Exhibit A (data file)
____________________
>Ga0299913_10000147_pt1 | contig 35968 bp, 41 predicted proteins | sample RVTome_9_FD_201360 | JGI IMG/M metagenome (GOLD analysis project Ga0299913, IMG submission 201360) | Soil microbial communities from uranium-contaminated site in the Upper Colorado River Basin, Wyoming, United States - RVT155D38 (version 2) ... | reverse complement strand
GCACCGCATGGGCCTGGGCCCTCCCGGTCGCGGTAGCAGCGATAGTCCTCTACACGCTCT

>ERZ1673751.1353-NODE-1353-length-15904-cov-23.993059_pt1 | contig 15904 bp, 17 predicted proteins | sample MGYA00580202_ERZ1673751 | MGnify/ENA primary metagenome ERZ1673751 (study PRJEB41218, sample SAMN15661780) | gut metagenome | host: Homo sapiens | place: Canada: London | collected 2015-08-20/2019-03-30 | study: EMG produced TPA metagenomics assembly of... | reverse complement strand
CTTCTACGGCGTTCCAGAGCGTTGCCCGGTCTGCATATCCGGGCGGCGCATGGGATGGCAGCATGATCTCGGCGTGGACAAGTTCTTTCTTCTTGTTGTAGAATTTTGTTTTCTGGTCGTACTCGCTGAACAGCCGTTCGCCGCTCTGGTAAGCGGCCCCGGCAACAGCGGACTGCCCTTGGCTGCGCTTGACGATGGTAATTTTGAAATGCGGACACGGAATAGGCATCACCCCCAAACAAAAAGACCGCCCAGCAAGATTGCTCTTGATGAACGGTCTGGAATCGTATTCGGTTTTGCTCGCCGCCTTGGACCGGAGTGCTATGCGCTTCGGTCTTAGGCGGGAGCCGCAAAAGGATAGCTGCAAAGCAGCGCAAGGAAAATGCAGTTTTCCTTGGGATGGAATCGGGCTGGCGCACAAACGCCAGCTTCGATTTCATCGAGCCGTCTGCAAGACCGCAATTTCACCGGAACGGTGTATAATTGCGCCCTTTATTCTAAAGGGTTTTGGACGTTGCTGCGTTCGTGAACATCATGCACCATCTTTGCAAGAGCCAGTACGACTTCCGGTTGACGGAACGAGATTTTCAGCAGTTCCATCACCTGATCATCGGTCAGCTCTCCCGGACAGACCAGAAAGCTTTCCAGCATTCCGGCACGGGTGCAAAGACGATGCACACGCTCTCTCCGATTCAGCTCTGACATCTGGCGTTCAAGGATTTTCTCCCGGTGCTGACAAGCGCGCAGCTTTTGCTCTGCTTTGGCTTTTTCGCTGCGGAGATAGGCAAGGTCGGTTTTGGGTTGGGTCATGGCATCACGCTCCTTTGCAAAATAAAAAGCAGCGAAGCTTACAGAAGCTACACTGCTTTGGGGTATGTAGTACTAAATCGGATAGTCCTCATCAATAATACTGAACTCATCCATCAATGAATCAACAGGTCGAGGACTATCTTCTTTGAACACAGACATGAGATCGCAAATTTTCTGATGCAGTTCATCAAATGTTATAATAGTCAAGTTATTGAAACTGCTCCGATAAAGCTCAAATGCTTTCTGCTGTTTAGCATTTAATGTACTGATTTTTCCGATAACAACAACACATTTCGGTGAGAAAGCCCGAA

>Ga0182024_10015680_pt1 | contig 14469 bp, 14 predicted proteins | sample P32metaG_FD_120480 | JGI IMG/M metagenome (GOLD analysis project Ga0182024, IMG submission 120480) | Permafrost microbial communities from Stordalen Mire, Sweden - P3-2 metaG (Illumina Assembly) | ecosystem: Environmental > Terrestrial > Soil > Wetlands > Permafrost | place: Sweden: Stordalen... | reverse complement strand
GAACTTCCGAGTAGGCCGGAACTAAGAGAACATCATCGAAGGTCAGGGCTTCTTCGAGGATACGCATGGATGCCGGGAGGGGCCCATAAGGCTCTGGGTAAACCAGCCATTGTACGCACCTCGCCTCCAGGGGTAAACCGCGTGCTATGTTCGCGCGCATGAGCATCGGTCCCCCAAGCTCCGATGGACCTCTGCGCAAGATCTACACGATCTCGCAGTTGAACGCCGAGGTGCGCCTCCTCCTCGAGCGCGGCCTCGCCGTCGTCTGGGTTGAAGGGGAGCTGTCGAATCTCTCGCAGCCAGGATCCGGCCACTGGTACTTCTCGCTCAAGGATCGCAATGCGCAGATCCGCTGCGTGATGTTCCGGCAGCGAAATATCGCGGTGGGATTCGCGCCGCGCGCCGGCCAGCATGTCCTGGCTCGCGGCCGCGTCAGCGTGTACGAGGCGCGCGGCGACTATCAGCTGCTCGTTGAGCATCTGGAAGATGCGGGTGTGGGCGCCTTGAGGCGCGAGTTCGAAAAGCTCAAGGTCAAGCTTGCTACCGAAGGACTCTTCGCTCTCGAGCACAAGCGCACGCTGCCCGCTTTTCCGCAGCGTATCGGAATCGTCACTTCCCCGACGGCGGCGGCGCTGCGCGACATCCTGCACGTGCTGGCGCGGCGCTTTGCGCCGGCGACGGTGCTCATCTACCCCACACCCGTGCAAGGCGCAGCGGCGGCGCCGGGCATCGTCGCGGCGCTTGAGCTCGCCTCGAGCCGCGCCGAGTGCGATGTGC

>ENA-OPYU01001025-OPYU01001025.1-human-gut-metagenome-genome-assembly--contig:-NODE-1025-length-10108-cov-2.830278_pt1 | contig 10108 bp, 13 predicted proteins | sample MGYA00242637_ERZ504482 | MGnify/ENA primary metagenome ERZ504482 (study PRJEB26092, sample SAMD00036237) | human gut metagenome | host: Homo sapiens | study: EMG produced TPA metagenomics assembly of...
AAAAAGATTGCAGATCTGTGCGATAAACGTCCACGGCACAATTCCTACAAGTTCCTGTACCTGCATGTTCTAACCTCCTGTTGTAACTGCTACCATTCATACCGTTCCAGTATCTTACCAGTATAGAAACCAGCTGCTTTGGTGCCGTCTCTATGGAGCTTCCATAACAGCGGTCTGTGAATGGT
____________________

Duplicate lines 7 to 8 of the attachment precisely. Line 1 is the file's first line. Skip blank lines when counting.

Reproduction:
>ENA-OPYU01001025-OPYU01001025.1-human-gut-metagenome-genome-assembly--contig:-NODE-1025-length-10108-cov-2.830278_pt1 | contig 10108 bp, 13 predicted proteins | sample MGYA00242637_ERZ504482 | MGnify/ENA primary metagenome ERZ504482 (study PRJEB26092, sample SAMD00036237) | human gut metagenome | host: Homo sapiens | study: EMG produced TPA metagenomics assembly of...
AAAAAGATTGCAGATCTGTGCGATAAACGTCCACGGCACAATTCCTACAAGTTCCTGTACCTGCATGTTCTAACCTCCTGTTGTAACTGCTACCATTCATACCGTTCCAGTATCTTACCAGTATAGAAACCAGCTGCTTTGGTGCCGTCTCTATGGAGCTTCCATAACAGCGGTCTGTGAATGGT